If you owe taxes to the Canada Revenue Agency or another tax authority, you have several options available to you. It’s always best to start working with the CRA as soon you know you may not be able to pay your full balance immediately. Working out a repayment plan with the CRA and filing a consumer proposal will help you avoid the CRA placing a lien on your assets or earnings.
Even when you’re unable to pay your taxes, make every effort to file your return by the due date. The CRA adds a penalty for late filings. Currently, the late filing penalty is 5 percent of the taxes owed, plus an additional 1 percent for each month your return was late – up to a maximum of 12 months (a maximum penalty of 17%).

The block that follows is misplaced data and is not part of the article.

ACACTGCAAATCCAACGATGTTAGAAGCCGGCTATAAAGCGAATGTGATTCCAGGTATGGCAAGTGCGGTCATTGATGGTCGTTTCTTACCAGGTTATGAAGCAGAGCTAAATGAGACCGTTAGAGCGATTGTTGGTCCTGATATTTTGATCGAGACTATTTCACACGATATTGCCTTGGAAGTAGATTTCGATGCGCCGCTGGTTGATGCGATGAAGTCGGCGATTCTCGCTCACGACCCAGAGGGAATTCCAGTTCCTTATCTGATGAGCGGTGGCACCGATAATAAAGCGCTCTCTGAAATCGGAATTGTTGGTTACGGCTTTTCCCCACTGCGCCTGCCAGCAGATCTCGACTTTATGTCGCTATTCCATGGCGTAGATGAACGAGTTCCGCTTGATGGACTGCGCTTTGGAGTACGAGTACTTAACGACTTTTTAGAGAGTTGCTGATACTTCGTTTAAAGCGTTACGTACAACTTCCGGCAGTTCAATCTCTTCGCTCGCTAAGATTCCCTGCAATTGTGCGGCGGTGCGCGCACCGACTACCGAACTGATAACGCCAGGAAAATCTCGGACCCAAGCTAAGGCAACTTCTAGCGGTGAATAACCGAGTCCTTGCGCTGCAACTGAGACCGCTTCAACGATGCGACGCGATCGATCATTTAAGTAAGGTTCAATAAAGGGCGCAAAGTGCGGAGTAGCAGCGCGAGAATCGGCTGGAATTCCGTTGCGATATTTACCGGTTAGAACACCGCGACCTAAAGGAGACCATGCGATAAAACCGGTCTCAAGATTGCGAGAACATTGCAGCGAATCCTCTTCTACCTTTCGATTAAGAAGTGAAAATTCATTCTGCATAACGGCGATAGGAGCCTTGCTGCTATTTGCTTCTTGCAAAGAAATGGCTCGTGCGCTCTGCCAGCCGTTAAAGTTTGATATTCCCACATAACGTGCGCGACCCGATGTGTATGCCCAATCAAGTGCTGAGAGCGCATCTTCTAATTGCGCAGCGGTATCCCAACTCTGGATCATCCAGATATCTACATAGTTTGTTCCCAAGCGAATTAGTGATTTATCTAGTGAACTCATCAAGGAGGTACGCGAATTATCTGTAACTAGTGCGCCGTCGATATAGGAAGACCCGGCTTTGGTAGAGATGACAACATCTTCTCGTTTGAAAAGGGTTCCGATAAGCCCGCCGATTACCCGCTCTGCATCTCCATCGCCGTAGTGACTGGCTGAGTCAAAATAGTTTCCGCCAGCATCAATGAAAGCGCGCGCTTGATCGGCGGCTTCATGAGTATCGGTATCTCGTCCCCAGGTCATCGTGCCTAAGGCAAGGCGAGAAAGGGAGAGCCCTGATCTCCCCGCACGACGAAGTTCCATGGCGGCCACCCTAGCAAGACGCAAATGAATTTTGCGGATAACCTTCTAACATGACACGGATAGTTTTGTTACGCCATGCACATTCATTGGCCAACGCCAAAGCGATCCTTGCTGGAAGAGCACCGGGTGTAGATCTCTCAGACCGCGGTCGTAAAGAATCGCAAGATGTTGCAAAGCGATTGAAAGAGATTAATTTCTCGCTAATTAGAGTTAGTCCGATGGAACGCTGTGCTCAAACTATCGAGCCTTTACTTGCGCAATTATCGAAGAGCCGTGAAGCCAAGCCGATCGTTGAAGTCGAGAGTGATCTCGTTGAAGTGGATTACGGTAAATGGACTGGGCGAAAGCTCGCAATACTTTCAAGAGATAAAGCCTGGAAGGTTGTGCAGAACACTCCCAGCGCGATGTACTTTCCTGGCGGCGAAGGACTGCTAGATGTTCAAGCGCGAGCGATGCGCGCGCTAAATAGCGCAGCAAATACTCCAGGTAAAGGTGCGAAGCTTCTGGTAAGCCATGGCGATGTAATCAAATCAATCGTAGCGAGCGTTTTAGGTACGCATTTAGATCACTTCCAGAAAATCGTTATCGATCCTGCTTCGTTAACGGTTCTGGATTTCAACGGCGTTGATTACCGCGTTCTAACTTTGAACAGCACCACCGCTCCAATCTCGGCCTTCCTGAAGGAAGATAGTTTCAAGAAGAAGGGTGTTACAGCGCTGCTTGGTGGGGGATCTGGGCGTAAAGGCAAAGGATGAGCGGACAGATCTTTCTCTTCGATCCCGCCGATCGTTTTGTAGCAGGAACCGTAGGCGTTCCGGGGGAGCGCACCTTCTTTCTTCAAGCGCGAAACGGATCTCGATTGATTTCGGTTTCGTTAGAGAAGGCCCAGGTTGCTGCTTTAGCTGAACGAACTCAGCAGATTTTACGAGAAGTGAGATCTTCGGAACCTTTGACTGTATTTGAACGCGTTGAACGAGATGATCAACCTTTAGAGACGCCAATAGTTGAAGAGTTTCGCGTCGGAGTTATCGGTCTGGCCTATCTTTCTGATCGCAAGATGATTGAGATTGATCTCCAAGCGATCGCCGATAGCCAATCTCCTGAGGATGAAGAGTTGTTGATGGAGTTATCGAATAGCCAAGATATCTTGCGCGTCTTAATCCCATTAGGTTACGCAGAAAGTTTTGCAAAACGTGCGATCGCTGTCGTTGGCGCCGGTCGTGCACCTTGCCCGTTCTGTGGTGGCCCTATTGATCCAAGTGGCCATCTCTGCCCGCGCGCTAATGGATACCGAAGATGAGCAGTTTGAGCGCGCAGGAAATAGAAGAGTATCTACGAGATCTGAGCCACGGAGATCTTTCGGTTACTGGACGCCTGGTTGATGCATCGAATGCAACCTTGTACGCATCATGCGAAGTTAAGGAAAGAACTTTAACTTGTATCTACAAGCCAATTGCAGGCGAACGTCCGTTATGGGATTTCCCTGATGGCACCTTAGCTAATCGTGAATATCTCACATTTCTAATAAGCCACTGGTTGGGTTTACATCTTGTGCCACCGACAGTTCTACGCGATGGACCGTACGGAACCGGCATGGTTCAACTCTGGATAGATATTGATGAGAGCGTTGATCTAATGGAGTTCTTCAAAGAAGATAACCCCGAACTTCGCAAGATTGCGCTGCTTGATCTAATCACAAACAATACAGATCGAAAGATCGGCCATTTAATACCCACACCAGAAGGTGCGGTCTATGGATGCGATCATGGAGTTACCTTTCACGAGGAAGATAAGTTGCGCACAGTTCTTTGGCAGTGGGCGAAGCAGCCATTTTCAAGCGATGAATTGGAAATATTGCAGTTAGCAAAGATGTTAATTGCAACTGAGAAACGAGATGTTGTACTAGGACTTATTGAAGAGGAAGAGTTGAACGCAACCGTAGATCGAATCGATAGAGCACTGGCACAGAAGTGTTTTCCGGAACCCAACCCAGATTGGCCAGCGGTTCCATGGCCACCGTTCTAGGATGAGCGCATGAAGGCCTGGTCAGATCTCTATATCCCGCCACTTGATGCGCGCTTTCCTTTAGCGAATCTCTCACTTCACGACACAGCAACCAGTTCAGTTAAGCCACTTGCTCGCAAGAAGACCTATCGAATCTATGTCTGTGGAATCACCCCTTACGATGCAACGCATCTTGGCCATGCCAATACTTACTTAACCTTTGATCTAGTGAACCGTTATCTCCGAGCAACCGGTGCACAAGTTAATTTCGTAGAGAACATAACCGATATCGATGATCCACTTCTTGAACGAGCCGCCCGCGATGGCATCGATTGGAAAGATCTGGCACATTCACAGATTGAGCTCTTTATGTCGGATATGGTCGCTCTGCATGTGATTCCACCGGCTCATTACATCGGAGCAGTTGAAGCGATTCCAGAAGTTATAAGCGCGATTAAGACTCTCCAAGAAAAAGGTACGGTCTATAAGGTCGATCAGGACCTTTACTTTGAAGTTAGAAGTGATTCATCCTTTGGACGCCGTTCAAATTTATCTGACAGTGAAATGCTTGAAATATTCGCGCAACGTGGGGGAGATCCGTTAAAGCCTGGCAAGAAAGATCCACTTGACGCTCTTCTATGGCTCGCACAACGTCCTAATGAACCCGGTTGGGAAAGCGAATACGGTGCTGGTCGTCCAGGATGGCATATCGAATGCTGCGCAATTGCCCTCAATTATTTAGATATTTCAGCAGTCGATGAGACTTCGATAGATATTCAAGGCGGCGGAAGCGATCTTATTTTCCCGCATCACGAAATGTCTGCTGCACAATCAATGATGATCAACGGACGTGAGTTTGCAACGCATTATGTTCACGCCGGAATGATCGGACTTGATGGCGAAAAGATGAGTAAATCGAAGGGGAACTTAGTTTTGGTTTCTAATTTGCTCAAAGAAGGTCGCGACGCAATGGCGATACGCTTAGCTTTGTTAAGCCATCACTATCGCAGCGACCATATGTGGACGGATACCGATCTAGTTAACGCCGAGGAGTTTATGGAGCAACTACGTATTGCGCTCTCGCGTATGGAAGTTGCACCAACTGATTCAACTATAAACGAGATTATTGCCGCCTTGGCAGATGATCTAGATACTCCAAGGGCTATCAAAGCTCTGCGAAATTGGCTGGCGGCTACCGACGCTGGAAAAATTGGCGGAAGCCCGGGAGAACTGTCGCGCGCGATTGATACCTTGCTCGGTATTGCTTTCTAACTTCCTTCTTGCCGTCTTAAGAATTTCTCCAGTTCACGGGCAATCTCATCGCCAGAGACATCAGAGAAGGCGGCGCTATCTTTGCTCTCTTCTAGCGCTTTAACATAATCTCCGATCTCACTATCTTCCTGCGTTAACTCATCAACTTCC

If you have a balance owing, interest will start to accrue on May 1. This would also include any balance that would result from your return being reassessed and a new balance owing being determined by the CRA. The interest charged on unpaid balances is 5 percent per annum, although the CRA may change the rate.
Seeking Professional Help
If you’re unable to pay the tax amounts due, you may benefit from a tax professional’s advice or assistance. There are several kinds of professional help available: accountants, lawyers and specialized lawyers known as bankruptcy trustees. Accountants should be certified as either general or public accountants. Both legal firms and accountancy firms should have a favorable Canada Better Business Bureau rating. Bankruptcy trustee firms should be licensed by the federal government. Before your first visit to any such professionals, calculate all relevant income and organize your tax documents; this will speed the process along and minimize billing hours.